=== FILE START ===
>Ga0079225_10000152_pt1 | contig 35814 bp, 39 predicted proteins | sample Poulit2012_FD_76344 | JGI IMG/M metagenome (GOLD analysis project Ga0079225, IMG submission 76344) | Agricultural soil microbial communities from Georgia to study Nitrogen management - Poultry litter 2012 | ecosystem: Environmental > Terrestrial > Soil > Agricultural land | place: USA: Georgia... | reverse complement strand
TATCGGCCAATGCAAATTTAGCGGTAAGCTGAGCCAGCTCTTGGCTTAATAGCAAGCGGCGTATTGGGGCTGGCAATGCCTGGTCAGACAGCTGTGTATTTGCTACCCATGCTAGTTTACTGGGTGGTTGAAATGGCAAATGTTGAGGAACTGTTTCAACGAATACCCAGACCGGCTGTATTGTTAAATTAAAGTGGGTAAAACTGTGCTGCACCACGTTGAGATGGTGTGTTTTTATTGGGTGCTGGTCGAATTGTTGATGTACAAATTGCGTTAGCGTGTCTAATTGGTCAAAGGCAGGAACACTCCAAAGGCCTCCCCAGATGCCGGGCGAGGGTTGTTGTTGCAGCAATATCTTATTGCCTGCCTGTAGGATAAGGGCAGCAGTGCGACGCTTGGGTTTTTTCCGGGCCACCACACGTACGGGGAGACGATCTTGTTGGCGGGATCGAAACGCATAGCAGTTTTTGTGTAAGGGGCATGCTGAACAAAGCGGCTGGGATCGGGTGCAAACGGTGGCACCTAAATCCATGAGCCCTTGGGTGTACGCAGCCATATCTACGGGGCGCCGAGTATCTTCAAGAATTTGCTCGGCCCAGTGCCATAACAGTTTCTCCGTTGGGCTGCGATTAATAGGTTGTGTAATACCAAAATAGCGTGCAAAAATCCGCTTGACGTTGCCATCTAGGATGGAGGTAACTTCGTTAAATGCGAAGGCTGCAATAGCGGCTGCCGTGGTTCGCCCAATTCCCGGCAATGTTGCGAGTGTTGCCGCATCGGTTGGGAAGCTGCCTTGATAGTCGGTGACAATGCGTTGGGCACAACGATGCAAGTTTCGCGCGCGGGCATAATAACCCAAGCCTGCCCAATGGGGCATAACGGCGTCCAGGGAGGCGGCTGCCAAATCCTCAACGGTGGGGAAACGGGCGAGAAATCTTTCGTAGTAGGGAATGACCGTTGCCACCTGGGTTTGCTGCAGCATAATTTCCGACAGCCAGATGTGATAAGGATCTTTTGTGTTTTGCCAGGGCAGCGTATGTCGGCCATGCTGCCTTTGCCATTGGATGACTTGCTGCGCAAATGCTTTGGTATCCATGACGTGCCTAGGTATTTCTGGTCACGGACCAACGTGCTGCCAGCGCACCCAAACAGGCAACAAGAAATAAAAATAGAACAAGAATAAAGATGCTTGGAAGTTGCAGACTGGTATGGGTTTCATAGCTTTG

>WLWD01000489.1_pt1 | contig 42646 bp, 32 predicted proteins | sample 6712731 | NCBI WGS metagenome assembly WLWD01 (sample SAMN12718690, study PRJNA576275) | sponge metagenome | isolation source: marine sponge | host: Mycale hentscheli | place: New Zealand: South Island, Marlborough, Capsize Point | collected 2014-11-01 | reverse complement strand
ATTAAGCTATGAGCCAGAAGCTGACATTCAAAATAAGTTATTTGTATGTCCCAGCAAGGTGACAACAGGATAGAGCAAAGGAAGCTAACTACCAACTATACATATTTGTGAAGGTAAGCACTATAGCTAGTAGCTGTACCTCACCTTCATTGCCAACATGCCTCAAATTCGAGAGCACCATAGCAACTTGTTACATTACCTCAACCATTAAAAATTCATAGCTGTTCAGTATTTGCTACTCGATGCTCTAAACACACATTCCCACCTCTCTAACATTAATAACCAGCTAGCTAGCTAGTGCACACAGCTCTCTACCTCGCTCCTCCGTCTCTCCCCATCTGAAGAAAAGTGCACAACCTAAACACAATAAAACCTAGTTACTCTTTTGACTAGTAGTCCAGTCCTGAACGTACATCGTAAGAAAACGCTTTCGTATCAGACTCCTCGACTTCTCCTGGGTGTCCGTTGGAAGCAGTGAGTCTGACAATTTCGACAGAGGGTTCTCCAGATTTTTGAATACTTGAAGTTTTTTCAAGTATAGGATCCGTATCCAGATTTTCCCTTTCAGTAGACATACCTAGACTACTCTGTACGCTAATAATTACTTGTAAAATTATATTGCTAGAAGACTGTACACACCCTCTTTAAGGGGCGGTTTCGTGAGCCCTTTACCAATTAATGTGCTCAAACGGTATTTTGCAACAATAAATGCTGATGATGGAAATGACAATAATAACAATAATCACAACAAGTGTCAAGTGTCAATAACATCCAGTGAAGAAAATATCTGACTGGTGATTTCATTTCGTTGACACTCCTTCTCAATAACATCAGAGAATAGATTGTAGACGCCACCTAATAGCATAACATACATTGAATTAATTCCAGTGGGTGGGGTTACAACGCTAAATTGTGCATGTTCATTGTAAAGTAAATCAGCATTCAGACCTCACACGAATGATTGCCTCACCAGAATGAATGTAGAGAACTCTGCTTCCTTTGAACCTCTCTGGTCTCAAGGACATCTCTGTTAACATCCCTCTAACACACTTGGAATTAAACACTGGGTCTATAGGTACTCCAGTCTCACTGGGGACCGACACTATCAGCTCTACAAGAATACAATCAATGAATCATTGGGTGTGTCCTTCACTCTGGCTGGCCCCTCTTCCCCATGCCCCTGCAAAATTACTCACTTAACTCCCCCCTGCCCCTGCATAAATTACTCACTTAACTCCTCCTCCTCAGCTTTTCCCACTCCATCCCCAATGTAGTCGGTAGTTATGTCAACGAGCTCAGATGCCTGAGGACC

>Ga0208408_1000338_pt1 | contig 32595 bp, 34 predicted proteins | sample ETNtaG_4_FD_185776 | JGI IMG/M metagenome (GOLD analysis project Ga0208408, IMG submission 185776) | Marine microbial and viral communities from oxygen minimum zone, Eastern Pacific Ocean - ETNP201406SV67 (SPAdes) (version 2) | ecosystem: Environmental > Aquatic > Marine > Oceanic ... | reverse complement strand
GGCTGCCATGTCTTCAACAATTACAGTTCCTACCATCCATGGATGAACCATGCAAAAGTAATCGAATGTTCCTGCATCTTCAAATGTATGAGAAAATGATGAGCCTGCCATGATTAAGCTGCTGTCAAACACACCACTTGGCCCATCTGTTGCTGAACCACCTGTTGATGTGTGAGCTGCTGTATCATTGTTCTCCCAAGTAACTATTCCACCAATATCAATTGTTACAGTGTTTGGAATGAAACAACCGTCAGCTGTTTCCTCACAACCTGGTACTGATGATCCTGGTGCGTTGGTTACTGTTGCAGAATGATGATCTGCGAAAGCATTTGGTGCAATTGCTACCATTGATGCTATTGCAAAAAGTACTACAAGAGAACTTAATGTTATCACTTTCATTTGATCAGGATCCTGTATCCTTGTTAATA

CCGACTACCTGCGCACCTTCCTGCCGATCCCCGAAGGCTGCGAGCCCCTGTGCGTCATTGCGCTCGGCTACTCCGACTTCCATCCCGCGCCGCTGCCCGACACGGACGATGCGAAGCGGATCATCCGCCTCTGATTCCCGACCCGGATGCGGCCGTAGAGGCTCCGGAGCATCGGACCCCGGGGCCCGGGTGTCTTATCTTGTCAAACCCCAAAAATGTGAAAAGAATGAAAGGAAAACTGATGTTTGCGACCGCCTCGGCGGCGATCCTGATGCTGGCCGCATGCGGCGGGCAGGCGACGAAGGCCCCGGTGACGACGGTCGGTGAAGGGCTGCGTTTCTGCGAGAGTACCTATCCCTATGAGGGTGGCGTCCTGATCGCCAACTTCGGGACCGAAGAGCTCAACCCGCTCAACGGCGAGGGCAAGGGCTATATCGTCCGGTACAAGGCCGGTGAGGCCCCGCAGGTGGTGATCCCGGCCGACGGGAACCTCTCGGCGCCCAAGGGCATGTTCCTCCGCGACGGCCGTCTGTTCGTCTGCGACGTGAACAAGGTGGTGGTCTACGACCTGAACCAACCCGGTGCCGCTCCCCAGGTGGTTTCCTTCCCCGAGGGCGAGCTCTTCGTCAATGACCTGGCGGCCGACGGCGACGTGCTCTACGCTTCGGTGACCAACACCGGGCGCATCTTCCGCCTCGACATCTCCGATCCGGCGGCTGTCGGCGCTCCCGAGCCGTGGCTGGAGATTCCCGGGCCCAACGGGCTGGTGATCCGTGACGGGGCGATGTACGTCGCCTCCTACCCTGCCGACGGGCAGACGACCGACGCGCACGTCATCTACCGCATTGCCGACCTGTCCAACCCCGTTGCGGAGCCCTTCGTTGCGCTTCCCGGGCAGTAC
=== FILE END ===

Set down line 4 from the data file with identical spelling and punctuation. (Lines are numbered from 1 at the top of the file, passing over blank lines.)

ATTAAGCTATGAGCCAGAAGCTGACATTCAAAATAAGTTATTTGTATGTCCCAGCAAGGTGACAACAGGATAGAGCAAAGGAAGCTAACTACCAACTATACATATTTGTGAAGGTAAGCACTATAGCTAGTAGCTGTACCTCACCTTCATTGCCAACATGCCTCAAATTCGAGAGCACCATAGCAACTTGTTACATTACCTCAACCATTAAAAATTCATAGCTGTTCAGTATTTGCTACTCGATGCTCTAAACACACATTCCCACCTCTCTAACATTAATAACCAGCTAGCTAGCTAGTGCACACAGCTCTCTACCTCGCTCCTCCGTCTCTCCCCATCTGAAGAAAAGTGCACAACCTAAACACAATAAAACCTAGTTACTCTTTTGACTAGTAGTCCAGTCCTGAACGTACATCGTAAGAAAACGCTTTCGTATCAGACTCCTCGACTTCTCCTGGGTGTCCGTTGGAAGCAGTGAGTCTGACAATTTCGACAGAGGGTTCTCCAGATTTTTGAATACTTGAAGTTTTTTCAAGTATAGGATCCGTATCCAGATTTTCCCTTTCAGTAGACATACCTAGACTACTCTGTACGCTAATAATTACTTGTAAAATTATATTGCTAGAAGACTGTACACACCCTCTTTAAGGGGCGGTTTCGTGAGCCCTTTACCAATTAATGTGCTCAAACGGTATTTTGCAACAATAAATGCTGATGATGGAAATGACAATAATAACAATAATCACAACAAGTGTCAAGTGTCAATAACATCCAGTGAAGAAAATATCTGACTGGTGATTTCATTTCGTTGACACTCCTTCTCAATAACATCAGAGAATAGATTGTAGACGCCACCTAATAGCATAACATACATTGAATTAATTCCAGTGGGTGGGGTTACAACGCTAAATTGTGCATGTTCATTGTAAAGTAAATCAGCATTCAGACCTCACACGAATGATTGCCTCACCAGAATGAATGTAGAGAACTCTGCTTCCTTTGAACCTCTCTGGTCTCAAGGACATCTCTGTTAACATCCCTCTAACACACTTGGAATTAAACACTGGGTCTATAGGTACTCCAGTCTCACTGGGGACCGACACTATCAGCTCTACAAGAATACAATCAATGAATCATTGGGTGTGTCCTTCACTCTGGCTGGCCCCTCTTCCCCATGCCCCTGCAAAATTACTCACTTAACTCCCCCCTGCCCCTGCATAAATTACTCACTTAACTCCTCCTCCTCAGCTTTTCCCACTCCATCCCCAATGTAGTCGGTAGTTATGTCAACGAGCTCAGATGCCTGAGGACC